In March, the internet news site Videonews.com posted a conversation between environmental journalist Tetsuji Ida and Waseda University researcher Yasuhiro Sanada, who writes about fisheries. During the talk, Sanada said that whaling is a “dead industry,” and seemed to think that the ongoing controversy over Japan’s official research whaling policy is a red herring. The Nippon Research Center says that 95 percent of Japanese people consume whale very rarely or never at all. Whaling only employs about 1,000 people. And regardless of the questionable morality of Japan’s research whaling program, it only kills several hundred whales a year, which doesn’t have much of an impact, environmentally or otherwise.
Hiroki Ose, a commentator for NHK, elaborated on this theme in a blog post on April 20. Japan’s fishing interests are sensitive to international criticism because of whaling, he said, and this sensitivity is shared by the public, which tends to get defensive when it hears non-Japanese complain about Japan’s seafood industry. As a result, other contentious issues regarding Japanese fishing are seen as Japan- bashing.
Both men were talking independently about a different subject: the overfishing of bluefin tuna, a problem for which Japan is mainly responsible. Japan consumes about 80 percent of the bluefin caught in the world, and though the country’s appetite for kuromaguro is described in its media as being voracious, it’s not a negative characterization, because the environmental effects of that appetite are rarely mentioned. So when people hear through news reports that international organizations are calling for stricter catch limitations and even moratoriums on tuna fishing, they feel as if their way-of-life is being threatened.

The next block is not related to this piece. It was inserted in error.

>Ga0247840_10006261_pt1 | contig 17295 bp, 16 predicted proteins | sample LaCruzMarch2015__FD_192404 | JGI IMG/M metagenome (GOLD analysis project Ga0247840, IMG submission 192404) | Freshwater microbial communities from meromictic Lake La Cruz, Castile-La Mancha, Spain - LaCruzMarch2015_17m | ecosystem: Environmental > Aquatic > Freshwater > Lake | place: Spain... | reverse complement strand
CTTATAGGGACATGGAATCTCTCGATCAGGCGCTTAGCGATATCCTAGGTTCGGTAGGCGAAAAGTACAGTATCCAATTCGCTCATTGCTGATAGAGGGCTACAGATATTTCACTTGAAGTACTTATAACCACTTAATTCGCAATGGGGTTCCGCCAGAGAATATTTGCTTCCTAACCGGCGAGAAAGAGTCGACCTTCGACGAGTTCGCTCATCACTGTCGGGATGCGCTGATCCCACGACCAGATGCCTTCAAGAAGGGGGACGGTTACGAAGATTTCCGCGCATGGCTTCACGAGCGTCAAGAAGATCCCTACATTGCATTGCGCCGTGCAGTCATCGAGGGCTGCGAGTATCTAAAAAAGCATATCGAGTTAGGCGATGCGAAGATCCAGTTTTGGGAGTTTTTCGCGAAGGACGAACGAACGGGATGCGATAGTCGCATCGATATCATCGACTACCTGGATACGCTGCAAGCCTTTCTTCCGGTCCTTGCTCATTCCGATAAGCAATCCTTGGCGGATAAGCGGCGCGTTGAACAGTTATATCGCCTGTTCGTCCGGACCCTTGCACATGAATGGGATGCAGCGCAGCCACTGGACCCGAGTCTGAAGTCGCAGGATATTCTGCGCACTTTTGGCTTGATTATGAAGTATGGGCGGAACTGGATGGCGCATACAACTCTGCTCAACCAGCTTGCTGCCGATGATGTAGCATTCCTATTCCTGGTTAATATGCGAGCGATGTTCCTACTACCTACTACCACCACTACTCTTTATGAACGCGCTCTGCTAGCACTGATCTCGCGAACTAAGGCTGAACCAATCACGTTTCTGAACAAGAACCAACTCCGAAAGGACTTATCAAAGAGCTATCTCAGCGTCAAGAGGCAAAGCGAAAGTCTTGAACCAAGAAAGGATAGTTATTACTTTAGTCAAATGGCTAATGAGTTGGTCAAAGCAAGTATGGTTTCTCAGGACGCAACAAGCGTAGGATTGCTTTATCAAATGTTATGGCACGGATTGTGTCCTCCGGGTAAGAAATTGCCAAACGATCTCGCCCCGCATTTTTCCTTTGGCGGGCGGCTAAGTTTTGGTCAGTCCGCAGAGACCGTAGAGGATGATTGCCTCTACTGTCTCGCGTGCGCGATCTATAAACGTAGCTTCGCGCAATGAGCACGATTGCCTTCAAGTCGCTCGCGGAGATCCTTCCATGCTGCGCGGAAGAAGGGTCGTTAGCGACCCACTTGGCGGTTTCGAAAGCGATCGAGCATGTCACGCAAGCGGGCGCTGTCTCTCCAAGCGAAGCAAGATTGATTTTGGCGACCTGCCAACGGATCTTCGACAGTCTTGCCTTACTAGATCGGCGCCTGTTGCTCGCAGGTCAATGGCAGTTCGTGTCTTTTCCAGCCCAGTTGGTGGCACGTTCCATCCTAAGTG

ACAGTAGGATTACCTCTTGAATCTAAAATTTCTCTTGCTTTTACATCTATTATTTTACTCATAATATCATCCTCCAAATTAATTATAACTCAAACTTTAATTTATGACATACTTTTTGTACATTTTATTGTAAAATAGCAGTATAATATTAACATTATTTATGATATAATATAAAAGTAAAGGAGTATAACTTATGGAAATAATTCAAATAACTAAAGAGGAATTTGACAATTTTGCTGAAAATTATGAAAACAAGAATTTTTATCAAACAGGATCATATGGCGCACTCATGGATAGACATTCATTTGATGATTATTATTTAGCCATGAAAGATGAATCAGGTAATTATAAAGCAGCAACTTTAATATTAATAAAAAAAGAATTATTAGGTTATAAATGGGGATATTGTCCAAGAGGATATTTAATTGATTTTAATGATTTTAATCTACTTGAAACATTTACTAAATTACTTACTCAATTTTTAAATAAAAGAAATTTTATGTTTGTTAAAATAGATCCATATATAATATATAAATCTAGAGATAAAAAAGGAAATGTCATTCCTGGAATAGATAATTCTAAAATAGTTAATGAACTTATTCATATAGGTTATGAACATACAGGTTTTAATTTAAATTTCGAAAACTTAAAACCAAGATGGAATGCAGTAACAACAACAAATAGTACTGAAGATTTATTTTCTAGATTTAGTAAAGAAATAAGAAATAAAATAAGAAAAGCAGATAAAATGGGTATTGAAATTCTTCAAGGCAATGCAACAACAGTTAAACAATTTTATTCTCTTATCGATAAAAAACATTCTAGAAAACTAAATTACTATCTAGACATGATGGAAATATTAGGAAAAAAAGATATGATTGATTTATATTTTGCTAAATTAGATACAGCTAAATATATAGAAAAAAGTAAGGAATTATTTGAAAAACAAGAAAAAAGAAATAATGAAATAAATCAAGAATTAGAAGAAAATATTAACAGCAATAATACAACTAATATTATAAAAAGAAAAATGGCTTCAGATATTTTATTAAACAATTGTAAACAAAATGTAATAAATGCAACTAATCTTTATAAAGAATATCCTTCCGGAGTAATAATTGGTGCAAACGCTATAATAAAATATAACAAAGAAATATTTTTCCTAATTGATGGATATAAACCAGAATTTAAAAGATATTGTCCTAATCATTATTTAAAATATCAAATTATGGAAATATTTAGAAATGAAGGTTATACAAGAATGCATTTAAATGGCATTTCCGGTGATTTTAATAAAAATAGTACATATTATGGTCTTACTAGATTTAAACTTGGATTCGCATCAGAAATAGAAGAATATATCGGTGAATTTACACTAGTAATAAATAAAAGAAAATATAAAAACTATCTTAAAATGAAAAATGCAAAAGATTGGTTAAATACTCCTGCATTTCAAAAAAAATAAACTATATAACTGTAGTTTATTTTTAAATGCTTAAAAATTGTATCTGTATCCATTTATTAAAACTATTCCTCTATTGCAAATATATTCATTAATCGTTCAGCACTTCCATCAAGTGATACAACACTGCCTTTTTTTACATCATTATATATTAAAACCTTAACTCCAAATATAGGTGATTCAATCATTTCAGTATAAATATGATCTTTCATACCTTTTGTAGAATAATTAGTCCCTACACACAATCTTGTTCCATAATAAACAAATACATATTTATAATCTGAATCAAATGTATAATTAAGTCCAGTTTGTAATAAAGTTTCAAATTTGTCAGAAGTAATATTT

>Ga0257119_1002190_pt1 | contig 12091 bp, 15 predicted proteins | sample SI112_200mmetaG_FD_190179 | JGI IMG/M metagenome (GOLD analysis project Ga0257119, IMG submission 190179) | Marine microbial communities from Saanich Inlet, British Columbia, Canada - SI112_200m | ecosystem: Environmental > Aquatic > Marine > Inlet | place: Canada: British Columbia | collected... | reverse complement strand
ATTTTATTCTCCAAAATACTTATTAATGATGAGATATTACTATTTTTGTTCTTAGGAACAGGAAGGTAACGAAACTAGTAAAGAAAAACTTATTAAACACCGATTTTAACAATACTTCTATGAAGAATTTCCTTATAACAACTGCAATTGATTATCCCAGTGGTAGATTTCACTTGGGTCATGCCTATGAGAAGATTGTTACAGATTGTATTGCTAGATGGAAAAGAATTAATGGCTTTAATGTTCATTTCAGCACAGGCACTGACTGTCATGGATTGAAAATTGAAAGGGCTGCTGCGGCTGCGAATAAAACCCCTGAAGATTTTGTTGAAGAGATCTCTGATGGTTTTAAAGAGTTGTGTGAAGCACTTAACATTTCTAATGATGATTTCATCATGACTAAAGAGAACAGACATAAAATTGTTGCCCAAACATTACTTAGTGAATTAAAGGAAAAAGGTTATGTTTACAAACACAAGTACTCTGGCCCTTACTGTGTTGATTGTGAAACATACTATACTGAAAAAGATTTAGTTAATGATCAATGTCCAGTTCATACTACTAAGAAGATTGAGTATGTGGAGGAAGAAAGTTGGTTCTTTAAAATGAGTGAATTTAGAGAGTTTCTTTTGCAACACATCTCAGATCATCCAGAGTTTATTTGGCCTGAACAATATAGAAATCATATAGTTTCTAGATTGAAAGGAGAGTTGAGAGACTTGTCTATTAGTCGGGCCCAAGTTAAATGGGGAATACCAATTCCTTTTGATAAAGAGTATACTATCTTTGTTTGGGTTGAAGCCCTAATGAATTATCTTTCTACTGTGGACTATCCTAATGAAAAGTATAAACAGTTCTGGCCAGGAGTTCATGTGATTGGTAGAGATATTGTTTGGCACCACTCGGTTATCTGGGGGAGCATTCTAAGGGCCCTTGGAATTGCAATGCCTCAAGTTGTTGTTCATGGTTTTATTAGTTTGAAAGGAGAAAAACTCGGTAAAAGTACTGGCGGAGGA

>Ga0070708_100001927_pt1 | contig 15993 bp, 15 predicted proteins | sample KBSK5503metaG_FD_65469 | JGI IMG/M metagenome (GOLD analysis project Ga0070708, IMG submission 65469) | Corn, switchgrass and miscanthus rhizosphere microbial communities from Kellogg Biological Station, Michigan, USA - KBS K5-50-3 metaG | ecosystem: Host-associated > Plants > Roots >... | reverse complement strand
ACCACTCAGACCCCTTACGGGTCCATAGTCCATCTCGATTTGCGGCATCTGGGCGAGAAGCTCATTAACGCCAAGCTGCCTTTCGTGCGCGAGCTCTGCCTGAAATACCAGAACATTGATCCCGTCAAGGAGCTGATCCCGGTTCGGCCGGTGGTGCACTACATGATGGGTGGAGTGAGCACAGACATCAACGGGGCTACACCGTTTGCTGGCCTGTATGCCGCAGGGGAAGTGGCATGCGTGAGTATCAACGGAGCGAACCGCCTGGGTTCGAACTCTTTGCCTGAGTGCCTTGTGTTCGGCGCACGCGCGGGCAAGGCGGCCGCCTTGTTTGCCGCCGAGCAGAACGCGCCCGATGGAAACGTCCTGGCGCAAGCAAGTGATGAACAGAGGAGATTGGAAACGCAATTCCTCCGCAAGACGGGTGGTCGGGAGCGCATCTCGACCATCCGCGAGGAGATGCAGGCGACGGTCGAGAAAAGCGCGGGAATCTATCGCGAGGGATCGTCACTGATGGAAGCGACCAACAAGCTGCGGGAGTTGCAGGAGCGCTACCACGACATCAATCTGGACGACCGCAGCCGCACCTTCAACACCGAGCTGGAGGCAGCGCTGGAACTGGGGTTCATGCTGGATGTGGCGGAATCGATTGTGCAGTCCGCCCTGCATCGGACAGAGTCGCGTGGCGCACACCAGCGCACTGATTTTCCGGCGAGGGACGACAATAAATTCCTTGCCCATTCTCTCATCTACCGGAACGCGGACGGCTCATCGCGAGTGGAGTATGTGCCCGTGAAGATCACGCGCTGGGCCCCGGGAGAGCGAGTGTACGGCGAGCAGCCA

“I’ve been to many international conferences about whaling,” Sanada said. “And, actually, they’re quite amicable. But at international meetings about bluefin tuna, everyone is antagonistic toward Japan.” The particulars of this antagonism, however, are almost never conveyed to the Japanese public.
One obstacle to understanding is the Japan branch of the International Scientific Committee for Tuna and Tuna-like Species in the North Pacific Ocean (ISC), an organization within the Fisheries Agency that manages policy for bluefin tuna. According to Ida, the ISC was specifically established to draw attention away from complaints by the international community about Japan’s tuna consumption, which, he said, is unsustainable.
“We eat tuna everyday,” said Ida, “without realizing that it’s almost extinct.”
Stocks of bluefin in the world now stand at only 2.6 percent of what they were in the late 1970s, before catches were monitored. “We ate the rest,” he added wryly.